Please use this identifier to cite or link to this item: https://doi.org/10.1186/s12877-019-1367-9
Title: A bio-psycho-social approach for frailty amongst Singaporean Chinese community-dwelling older adults-evidence from the Singapore Longitudinal Aging Study
Authors: Teo, N.
Yeo, P.S. 
Gao, Q. 
Nyunt, M.S.Z. 
Foo, J.J.
Wee, S.L. 
Ng, T.P. 
Keywords: Disability
Frailty
Mortality
Multidimensional frailty
Nursing home referral
Issue Date: 2019
Publisher: BioMed Central
Citation: Teo, N., Yeo, P.S., Gao, Q., Nyunt, M.S.Z., Foo, J.J., Wee, S.L., Ng, T.P. (2019). A bio-psycho-social approach for frailty amongst Singaporean Chinese community-dwelling older adults-evidence from the Singapore Longitudinal Aging Study. BMC Geriatrics 19 (1) : 350. ScholarBank@NUS Repository. https://doi.org/10.1186/s12877-019-1367-9
Rights: Attribution 4.0 International
Abstract: Background: Few empirical studies support a bio-psycho-social conceptualization of frailty. In addition to physical frailty (PF), we explored mental (MF) and social (SF) frailty and studied the associations between multidimensional frailty and various adverse health outcomes. Methods: Cross-sectional and longitudinal analyses were conducted using data from a population-based cohort (SLAS-1) of 2387 community-dwelling Singaporean Chinese older adults. Outcomes examined were functional and severe disability, nursing home referral and mortality. PF was defined by shrinking, weakness, slowness, exhaustion and physical inactivity, 1-2 = pre-frail, 3-5 = frail; MF was defined by ?1 of cognitive impairment, low mood and poor self-reported health; SF was defined by ?2 of living alone, no education, no confidant, infrequent social contact or help, infrequent social activities, financial difficulty and living in low-end public housing. Results: The prevalence of any frailty dimension was 63.0%, dominated by PF (26.2%) and multidimensional frailty (24.2%); 7.0% had all three frailty dimensions. With a few exceptions, frailty dimensions share similar associations with many socio-demographic, lifestyle, health and behavioral factors. Each frailty dimension varied in showing independent associations with functional (Odds Ratios [ORs] = 1.3-1.8) and severe disability prevalence at baseline (ORs = 2.2-7.3), incident functional disability (ORs = 1.1-1.5), nursing home referral (ORs = 1.5-3.4) and mortality (Hazard Ratios = 1.3-1.5) after adjusting for age, gender, medical comorbidity and the two other frailty dimensions. The addition of MF and SF to PF incrementally increased risk estimates by more than 2 folds. Conclusions: This study highlights the relevance and utility of PF, MF and SF individually and together. Multidimensional frailty can better inform policies and promote the use of targeted multi-domain interventions tailored to older adults' frailty statuses. © 2019 The Author(s).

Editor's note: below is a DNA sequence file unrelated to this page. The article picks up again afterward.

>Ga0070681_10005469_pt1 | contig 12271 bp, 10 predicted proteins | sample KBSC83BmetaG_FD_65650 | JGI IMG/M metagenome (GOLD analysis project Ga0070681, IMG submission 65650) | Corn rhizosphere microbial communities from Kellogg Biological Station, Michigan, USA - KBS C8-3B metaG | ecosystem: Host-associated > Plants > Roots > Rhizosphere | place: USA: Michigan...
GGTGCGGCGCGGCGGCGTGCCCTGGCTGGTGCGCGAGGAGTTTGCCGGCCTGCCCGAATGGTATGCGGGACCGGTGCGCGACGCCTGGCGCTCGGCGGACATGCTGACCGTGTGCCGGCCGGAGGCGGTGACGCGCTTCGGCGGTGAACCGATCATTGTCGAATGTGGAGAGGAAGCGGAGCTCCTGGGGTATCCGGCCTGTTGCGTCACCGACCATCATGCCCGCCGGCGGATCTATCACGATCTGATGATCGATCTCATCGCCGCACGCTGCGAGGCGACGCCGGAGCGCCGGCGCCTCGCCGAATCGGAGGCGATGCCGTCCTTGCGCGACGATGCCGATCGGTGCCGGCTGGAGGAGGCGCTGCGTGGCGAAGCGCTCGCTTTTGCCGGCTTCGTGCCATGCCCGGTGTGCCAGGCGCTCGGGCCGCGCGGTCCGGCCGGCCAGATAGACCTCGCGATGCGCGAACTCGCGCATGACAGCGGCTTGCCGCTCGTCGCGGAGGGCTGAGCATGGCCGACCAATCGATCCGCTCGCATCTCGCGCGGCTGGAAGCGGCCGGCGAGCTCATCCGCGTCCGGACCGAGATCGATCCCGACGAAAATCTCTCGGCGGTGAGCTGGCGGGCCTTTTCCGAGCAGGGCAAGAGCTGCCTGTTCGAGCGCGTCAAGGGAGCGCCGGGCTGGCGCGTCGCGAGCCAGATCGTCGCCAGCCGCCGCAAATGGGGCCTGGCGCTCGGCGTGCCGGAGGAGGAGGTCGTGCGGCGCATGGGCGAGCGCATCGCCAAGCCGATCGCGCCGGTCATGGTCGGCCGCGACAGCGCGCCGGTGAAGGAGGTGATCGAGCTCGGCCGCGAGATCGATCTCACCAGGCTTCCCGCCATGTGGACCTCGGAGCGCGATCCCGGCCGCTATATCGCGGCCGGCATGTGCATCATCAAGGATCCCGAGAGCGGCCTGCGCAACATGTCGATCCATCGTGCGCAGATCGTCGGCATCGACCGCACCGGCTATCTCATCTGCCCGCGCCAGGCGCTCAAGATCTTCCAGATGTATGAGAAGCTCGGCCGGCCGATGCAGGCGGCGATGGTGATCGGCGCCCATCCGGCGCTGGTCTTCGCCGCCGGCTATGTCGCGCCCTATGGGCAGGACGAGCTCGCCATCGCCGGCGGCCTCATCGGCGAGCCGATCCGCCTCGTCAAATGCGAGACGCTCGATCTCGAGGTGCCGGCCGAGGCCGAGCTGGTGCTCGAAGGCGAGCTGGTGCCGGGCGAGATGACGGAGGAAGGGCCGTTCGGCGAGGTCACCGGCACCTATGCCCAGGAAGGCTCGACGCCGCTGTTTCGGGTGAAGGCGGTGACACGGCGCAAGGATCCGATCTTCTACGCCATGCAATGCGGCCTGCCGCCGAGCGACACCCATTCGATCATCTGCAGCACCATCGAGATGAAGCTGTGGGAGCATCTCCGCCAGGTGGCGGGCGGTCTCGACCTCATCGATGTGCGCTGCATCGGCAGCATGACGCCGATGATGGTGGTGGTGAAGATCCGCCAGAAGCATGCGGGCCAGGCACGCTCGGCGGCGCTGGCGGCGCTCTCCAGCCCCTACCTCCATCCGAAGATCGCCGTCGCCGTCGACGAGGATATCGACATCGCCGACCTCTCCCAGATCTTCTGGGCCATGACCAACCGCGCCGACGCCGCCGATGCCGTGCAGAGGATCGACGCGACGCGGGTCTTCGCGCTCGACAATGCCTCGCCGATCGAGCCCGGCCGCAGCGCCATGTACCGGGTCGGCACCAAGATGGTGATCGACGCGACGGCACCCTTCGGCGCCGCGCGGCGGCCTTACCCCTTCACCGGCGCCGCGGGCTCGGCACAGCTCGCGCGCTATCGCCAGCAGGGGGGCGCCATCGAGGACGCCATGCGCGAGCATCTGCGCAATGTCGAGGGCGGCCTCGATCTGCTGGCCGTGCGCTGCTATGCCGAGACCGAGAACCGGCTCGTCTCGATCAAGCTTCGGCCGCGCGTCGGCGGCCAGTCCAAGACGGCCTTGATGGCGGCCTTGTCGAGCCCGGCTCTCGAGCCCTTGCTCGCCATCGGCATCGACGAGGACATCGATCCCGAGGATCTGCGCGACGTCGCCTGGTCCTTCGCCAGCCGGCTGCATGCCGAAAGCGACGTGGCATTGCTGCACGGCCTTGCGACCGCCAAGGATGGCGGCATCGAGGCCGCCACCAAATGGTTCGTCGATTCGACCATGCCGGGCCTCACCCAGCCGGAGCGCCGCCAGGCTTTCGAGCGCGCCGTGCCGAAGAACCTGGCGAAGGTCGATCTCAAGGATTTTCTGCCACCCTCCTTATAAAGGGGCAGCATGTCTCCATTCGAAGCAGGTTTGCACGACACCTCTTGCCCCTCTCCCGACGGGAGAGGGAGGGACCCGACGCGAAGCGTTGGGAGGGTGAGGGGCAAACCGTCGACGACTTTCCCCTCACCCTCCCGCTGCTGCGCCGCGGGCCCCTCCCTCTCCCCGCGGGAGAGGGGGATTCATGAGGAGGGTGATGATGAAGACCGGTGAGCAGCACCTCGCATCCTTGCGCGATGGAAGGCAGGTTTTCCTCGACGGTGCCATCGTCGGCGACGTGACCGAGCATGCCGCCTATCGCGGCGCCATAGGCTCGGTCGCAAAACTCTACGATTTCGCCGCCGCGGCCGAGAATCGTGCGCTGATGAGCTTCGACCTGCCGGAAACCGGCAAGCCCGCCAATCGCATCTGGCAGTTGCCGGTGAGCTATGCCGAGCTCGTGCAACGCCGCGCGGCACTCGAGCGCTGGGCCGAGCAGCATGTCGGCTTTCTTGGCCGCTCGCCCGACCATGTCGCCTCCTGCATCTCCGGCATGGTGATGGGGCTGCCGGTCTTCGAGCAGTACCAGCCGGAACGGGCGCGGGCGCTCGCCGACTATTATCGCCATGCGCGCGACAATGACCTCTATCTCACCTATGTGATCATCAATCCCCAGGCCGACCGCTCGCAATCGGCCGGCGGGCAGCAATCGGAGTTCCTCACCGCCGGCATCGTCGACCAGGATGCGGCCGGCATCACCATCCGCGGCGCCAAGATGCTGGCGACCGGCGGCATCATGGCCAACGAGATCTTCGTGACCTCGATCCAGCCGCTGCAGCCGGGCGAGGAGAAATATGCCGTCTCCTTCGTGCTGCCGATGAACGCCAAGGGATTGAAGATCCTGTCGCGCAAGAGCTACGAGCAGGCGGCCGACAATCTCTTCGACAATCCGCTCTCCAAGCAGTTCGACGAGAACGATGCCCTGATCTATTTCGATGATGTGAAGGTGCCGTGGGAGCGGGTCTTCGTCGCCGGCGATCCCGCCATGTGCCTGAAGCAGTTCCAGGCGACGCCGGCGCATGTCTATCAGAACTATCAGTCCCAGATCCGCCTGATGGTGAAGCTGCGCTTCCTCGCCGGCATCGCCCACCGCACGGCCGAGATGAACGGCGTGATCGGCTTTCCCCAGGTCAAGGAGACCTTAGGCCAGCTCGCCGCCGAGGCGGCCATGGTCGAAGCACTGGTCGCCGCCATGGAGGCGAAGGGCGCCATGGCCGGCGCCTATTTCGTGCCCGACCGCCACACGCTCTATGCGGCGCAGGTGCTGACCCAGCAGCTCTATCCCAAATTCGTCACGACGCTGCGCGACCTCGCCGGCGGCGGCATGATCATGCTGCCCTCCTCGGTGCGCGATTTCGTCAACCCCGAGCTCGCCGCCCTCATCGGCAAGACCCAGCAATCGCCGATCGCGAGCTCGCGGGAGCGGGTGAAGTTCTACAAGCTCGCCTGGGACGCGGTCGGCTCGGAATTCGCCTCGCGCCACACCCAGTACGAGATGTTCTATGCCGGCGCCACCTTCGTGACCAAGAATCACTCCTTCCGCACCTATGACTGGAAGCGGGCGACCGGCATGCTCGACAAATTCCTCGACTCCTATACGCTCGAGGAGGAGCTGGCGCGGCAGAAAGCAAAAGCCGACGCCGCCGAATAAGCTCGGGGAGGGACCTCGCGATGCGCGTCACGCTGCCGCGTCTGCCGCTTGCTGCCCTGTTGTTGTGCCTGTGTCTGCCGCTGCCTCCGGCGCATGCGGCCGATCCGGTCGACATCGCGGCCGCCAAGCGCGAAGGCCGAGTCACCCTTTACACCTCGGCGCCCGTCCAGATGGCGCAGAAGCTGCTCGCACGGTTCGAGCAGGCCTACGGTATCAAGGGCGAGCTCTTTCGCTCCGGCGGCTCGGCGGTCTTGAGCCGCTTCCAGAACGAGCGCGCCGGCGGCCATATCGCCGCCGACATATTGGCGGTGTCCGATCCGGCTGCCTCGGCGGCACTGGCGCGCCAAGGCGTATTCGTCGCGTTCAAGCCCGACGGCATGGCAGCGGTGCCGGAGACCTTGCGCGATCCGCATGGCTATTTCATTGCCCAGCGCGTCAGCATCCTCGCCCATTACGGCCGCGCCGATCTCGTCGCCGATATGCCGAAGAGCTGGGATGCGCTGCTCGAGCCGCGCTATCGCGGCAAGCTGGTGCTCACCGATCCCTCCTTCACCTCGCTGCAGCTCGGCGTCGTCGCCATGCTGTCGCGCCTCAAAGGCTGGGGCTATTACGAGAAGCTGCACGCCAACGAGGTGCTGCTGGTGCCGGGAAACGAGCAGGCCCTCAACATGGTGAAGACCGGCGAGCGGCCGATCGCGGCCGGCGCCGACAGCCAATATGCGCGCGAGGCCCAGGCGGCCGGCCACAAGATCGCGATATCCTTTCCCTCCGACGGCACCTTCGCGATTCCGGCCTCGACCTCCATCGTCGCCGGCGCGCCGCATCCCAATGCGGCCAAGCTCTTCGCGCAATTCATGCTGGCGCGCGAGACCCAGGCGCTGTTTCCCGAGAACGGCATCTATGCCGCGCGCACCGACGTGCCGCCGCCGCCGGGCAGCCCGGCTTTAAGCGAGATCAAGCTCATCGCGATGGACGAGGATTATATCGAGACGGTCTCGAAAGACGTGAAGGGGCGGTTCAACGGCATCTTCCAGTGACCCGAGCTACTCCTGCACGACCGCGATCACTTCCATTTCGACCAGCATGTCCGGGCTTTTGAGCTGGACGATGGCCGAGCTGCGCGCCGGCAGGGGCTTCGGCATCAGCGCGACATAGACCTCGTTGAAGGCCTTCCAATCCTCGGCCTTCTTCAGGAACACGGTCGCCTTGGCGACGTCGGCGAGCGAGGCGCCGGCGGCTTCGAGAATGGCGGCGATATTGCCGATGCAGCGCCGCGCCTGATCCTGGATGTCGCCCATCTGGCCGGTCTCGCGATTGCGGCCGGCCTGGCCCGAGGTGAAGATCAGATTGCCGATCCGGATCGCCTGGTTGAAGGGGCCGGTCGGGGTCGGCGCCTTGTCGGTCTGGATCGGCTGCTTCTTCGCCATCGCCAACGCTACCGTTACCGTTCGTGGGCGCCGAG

Source Title: BMC Geriatrics
URI: https://scholarbank.nus.edu.sg/handle/10635/212738
ISSN: 14712318
DOI: 10.1186/s12877-019-1367-9
Rights: Attribution 4.0 International
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